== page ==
CrossFit as a fitness protocol starts from a framework fraught with risk: programming for the masses. This is a necessary evil in my job, training over 500 athletes each week. All my programs have two or three standard variations for each exercise built in, to be used to meet each athlete’s anatomy, current movement competency, and injury history. For an athlete with very unique limitations, I am there to make sweeping changes in approach, while still driving toward the desired goals.
In theory, CrossFit also offers a host of substitutions and variations for individualization. However, these are not always presented and utilized in ways that educate and progress the layman. Scaling and substitutions are often used just to get an athlete through a workout, rather than improve them toward eventually doing the workout as prescribed.
For the intermediate fitness enthusiast who is new to CrossFit, foundational instruction is often skipped. Many a former athlete or bodybuilder enters the CrossFit box full of confidence, only to find (often too late) that they were not ready for the host of new exercises. Inexperienced or less assertive coaches find themselves without the tools needed to confront and correct this kind of athlete.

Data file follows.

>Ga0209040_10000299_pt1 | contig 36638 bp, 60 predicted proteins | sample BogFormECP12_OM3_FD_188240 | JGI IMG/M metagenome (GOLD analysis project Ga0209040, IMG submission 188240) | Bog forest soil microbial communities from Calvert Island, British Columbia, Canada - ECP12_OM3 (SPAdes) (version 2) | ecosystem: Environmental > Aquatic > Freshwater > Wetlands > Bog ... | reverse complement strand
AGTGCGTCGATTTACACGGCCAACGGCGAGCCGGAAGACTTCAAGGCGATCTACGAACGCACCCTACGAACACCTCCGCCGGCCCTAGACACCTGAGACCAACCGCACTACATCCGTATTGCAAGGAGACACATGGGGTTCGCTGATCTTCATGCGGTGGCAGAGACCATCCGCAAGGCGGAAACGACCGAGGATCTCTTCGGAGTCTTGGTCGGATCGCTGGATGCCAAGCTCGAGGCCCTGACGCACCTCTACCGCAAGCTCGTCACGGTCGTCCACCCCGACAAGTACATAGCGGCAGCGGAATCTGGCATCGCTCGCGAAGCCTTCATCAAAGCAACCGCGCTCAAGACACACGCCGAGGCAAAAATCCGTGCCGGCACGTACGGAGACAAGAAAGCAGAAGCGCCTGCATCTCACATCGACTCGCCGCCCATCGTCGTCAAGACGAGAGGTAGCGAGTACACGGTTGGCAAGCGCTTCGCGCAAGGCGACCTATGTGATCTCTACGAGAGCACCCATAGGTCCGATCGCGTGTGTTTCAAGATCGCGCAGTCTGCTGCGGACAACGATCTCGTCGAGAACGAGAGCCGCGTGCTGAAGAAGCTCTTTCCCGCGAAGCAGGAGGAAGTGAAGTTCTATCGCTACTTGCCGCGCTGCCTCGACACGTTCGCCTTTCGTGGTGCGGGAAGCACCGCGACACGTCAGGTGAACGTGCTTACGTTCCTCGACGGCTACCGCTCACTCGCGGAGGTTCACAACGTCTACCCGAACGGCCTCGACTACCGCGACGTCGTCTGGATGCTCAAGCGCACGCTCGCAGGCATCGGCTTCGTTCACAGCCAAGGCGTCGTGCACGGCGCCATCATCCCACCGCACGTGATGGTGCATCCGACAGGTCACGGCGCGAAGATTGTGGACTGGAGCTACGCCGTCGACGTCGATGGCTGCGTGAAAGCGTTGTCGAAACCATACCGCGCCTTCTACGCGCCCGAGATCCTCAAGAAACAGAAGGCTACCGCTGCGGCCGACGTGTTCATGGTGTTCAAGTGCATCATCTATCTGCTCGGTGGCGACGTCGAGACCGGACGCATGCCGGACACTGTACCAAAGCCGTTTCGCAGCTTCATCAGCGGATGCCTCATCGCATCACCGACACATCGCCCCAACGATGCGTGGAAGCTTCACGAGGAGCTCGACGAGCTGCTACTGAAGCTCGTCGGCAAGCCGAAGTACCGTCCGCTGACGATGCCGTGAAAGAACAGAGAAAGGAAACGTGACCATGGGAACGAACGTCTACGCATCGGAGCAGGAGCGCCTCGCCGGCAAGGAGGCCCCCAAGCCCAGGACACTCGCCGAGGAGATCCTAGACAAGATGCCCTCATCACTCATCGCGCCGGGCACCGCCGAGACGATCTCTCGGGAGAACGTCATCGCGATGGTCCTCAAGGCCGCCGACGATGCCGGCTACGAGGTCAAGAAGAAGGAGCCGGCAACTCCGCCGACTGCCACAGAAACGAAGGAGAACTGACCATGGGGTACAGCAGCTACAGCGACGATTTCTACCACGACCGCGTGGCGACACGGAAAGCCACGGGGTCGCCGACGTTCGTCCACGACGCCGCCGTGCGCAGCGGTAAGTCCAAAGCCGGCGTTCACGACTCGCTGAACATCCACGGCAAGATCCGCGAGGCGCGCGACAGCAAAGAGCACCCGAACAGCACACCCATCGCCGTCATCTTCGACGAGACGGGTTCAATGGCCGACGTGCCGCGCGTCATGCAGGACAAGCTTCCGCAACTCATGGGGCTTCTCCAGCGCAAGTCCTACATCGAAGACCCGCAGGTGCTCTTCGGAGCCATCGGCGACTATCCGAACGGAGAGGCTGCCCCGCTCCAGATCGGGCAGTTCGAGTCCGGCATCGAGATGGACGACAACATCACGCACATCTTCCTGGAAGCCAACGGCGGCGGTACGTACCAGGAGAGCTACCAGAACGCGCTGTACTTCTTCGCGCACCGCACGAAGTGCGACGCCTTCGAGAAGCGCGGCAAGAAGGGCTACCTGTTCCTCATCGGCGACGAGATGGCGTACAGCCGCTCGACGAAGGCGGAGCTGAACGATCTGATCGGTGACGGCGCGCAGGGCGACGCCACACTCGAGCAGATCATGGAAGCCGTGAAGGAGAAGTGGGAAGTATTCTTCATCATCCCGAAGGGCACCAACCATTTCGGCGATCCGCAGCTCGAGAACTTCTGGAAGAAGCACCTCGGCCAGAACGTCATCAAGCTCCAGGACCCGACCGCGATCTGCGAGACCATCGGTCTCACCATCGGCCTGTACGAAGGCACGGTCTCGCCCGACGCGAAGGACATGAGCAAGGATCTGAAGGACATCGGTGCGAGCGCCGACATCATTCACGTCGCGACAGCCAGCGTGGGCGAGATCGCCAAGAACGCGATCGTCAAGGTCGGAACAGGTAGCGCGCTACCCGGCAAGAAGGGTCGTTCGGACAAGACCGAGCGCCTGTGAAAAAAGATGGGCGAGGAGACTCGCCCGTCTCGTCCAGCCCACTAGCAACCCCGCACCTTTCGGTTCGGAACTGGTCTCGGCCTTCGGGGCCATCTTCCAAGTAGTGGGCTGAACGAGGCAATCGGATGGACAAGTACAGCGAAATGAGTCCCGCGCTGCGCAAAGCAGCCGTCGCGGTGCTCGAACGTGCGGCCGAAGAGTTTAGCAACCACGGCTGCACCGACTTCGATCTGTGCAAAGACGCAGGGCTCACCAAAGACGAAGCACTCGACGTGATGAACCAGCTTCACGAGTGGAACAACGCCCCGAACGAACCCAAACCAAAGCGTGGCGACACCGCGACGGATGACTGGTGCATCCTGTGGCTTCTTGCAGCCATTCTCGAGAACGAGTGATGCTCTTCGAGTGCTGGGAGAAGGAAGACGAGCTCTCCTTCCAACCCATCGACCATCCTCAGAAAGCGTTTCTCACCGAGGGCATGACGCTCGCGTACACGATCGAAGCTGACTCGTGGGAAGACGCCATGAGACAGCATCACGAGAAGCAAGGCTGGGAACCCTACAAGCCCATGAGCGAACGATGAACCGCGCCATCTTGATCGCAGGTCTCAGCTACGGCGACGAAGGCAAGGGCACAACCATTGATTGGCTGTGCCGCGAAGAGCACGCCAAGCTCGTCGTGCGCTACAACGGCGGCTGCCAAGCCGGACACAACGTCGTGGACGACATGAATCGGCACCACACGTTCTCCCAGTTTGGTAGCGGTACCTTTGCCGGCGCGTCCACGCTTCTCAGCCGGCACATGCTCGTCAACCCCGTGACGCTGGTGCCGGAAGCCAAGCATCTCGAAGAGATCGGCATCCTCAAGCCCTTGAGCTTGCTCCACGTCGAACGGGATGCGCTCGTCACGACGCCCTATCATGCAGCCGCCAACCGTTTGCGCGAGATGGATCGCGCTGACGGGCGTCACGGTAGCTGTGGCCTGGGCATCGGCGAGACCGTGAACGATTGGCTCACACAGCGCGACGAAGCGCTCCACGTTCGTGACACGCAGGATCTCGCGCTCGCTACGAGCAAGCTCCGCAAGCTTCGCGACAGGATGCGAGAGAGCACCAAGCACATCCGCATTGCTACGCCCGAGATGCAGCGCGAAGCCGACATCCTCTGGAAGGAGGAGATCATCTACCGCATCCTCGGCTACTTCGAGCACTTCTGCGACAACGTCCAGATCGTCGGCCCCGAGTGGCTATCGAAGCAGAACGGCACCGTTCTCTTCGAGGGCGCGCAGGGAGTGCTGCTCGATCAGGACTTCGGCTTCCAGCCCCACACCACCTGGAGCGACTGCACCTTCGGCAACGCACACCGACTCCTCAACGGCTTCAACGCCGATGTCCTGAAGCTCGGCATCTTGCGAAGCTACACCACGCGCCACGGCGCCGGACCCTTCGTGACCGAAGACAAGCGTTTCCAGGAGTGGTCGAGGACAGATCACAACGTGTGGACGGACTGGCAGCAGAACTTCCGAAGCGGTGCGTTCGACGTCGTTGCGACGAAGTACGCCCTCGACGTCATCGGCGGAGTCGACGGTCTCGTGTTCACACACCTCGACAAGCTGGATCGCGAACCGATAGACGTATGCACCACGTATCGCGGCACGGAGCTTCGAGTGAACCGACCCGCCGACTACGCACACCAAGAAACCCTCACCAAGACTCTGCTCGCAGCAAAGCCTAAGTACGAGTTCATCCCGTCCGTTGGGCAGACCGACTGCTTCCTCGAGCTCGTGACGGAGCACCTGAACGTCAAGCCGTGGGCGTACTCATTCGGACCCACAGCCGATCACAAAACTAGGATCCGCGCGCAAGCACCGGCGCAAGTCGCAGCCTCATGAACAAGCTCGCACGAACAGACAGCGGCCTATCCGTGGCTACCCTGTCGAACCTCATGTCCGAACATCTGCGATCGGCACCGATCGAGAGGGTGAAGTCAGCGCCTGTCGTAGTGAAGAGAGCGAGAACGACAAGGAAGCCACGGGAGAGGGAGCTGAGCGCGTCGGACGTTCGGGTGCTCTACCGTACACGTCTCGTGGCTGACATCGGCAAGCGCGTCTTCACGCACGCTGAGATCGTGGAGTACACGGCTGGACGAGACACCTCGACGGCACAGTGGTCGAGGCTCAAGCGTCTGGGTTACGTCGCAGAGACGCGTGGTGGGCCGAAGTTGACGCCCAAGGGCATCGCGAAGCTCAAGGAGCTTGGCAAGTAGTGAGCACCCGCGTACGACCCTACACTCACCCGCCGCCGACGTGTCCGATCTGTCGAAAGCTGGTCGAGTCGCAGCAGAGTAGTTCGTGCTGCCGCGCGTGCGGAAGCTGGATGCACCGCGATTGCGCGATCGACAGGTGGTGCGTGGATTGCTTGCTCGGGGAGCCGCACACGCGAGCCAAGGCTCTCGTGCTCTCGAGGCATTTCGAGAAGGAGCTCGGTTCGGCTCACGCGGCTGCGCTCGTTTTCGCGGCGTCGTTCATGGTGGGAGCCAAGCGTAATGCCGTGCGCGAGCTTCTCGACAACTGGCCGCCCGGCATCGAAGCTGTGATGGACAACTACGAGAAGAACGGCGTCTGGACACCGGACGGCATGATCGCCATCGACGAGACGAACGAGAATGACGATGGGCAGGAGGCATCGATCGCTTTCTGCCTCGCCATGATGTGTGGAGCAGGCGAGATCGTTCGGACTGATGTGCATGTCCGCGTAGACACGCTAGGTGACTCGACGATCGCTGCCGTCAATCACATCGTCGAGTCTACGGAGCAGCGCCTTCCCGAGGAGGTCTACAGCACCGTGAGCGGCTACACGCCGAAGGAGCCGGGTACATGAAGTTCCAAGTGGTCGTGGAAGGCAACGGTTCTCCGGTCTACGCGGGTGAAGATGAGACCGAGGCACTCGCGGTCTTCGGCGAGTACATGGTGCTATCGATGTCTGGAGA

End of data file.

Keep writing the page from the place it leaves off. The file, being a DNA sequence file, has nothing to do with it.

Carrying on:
CrossFit Must Refine
A more refined CrossFit will benefit the industry as a whole, as many will follow their lead. The problems I’m presenting are in no way exclusive to CrossFit; group training and “boot camps” of all stripes face the same challenges, because of their one-size-fits-all approach to training. But I focus on CrossFit because of its power, influence, and popularity.
The massive motivation and accountability of a fitness community banded together through mutual sweat is an almost transcendent experience; one which can be done safely if it is done in a progressive, individualized manner with many trained eyes there for guidance.
That’s where CrossFit faces its biggest challenge. While many CrossFit coaches emphasize a balanced, patient approach, there are just as many rushing people into Fran with no concept of the physical requisites to perform it safely. The biggest risk to both the athletes and the viability of CrossFit as a fitness protocol is coaches who do not possess the experience, knowledge, or simply the restraint to responsibly teach and progress.
CrossFit Must Progress